Effective treatments for PTSD are available. Medication, either alone or in combination with counselling, can help.

 

Medication for PTSD – what you need to know

The medications usually used to treat PTSD are antidepressants. Even if you don’t have depression, antidepressants can help make feelings associated with trauma more manageable. There are different kinds of antidepressants, but research has shown that selective serotonin reuptake inhibitors (SSRIs) are most likely to help.

 

Before you start taking medication, you should be given information about possible side effects. It is also important to understand what you might experience if you stop taking medication suddenly, forget to take a tablet, or reduce the amount you are taking. Remember that antidepressants take a few weeks to reach their full effect, so do not expect immediate results.

 

If antidepressants are working, it is recommended that you take them for at least 12 months. After this period of time, you can stop by gradually reducing the dose. This should only be done after discussion with your GP, and should be carefully monitored.

 

Remember, not all medication works in the same way for everybody. If a particular type of medication is not working for you, your doctor may ask you to try another type, increase the dose, or suggest that you try counselling.

 

What can I ask my GP about medication?

  • How does this medication work?
  • What can I expect to feel like if it works?
  • Does it have any side effects and how long will they last for?
  • How long will it take before I start to feel better?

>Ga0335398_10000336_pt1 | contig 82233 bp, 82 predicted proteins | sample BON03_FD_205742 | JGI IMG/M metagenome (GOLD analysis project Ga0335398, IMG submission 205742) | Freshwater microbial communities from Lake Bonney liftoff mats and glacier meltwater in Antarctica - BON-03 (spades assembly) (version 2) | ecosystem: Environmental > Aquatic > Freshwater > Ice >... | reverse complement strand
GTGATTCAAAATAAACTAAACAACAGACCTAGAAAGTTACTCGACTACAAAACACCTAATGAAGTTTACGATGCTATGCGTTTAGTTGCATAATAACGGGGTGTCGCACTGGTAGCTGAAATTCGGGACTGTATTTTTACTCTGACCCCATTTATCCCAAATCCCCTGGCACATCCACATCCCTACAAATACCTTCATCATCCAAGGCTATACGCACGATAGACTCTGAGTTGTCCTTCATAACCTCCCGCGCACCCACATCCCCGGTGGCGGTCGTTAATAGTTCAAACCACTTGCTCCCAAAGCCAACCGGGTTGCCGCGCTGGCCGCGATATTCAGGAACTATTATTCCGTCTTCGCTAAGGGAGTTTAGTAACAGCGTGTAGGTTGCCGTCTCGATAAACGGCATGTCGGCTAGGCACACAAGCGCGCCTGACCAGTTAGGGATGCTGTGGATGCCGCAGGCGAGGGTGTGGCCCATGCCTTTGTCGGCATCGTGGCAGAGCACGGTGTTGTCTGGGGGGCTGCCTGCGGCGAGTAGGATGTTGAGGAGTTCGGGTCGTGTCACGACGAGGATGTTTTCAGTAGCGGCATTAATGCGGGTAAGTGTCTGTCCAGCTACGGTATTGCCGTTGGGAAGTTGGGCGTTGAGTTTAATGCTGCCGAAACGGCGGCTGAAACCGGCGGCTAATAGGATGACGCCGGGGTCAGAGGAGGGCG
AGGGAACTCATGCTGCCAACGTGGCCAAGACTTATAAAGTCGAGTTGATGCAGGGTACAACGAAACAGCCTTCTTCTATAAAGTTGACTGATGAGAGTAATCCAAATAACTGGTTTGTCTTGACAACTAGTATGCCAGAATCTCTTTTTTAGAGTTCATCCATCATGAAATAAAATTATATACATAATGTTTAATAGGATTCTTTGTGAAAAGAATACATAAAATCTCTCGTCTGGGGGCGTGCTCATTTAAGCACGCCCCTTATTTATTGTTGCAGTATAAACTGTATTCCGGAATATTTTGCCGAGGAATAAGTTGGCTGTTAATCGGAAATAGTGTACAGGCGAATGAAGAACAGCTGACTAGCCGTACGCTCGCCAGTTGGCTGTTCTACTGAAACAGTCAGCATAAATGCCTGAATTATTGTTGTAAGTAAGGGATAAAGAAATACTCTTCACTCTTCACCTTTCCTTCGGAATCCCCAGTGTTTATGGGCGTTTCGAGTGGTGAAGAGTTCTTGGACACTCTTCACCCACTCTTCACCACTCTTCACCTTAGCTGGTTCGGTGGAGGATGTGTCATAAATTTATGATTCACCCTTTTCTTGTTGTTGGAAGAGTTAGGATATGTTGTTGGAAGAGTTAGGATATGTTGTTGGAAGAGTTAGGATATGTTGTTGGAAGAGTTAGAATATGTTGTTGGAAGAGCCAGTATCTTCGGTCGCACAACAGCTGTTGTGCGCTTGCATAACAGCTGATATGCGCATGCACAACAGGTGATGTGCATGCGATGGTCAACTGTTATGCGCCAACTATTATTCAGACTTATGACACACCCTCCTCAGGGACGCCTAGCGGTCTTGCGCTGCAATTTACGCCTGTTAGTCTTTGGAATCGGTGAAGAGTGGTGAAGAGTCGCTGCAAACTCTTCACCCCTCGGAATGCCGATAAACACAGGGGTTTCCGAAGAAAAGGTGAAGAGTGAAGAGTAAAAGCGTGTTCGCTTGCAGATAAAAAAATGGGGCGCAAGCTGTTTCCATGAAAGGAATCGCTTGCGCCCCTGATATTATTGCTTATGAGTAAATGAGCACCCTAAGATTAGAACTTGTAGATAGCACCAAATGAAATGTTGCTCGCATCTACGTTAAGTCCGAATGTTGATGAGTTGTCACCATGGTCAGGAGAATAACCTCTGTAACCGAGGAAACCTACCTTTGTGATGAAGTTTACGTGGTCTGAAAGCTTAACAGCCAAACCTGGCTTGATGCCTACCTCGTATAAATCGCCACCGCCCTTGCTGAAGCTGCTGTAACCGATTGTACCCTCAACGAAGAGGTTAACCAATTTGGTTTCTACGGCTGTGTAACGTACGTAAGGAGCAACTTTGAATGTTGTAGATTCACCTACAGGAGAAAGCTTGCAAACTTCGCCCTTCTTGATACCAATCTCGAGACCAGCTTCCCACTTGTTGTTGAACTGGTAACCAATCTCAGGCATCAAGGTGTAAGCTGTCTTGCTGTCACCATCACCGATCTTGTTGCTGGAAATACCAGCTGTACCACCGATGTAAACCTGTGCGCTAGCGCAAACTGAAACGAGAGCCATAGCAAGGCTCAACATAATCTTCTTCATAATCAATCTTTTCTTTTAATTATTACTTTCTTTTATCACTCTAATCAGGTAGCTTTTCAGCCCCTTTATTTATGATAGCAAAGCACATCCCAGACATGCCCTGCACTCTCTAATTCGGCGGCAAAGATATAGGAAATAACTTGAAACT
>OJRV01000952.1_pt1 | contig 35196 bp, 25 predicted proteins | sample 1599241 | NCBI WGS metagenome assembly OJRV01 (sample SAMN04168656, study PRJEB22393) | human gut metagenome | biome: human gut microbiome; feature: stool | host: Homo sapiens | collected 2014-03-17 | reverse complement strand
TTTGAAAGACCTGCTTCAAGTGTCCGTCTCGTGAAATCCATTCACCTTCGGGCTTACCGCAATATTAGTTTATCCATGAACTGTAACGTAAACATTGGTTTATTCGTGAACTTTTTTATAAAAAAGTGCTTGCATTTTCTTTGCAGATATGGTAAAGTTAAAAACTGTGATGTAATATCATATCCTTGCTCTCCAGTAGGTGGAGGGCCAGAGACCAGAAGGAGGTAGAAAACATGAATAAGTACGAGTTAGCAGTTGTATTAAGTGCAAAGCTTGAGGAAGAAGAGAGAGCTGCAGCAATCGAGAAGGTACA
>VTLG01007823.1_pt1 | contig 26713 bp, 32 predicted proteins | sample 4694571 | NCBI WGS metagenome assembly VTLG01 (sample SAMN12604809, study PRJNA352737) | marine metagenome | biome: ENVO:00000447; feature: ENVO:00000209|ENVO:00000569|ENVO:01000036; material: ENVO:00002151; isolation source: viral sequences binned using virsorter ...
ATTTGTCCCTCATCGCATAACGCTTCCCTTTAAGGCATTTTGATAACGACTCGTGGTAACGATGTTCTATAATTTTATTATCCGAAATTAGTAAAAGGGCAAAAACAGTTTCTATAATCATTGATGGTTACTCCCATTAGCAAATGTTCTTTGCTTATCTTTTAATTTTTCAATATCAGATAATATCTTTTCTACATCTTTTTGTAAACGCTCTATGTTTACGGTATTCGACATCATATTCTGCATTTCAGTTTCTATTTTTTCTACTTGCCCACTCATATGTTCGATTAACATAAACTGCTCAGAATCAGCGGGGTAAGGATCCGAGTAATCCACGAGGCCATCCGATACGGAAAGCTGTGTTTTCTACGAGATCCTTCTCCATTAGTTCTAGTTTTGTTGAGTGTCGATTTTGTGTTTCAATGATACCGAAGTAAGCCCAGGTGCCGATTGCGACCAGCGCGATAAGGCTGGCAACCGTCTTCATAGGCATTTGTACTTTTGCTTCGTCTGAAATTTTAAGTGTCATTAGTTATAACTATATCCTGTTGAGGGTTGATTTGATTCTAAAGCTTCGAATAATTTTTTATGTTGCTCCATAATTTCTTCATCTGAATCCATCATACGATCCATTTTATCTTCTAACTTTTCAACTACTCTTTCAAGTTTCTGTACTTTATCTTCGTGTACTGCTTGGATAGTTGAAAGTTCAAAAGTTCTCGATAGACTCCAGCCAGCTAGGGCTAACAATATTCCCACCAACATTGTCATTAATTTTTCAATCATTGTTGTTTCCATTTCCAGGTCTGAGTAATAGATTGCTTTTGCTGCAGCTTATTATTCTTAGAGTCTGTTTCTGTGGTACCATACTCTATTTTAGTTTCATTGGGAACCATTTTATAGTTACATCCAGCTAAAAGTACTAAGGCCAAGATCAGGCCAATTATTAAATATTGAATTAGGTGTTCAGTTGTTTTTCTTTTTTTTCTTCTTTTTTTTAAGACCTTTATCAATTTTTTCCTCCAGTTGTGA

• How long will I have to take it?
  • What do I do if I forget to take my medication?
  • When it’s time, how do I go about stopping the medication?
  • What will happen when I stop taking it?

 

What if I don’t feel better when I expect to?

Some people with PTSD improve quickly, while others take more time to get better. PTSD can also feel manageable for a while, but worsen at times of stress or when a particularly strong reminder of the trauma triggers a reaction.

 

Sometimes things that happen during treatment can get in the way of your recovery, such as not receiving enough information about what to expect or not feeling comfortable with your GP or counsellor. It takes time to develop trust in someone, but if you continue to feel uncomfortable, discuss it with the person you are seeing or give yourself permission to look for the right person to provide you with help. Feeling overwhelmed by emotions during treatment can also get in the way of recovery. Let the person treating you know how you feel and talk with them about slowing down the process.

 

What can I ask my GP or counsellor if treatment isn’t helping?

If you’re not sure if treatment is helping you, ask your GP or counsellor these questions:

  • My sleep, nightmares, mood,… aren’t improving. What else can we do?
  • I had expected to feel better. Can we talk about my progress?
  • Can we talk about other treatments? What else is available?
  • Can you give me some strategies to help me to manage my sleep better (or panic attacks,…)?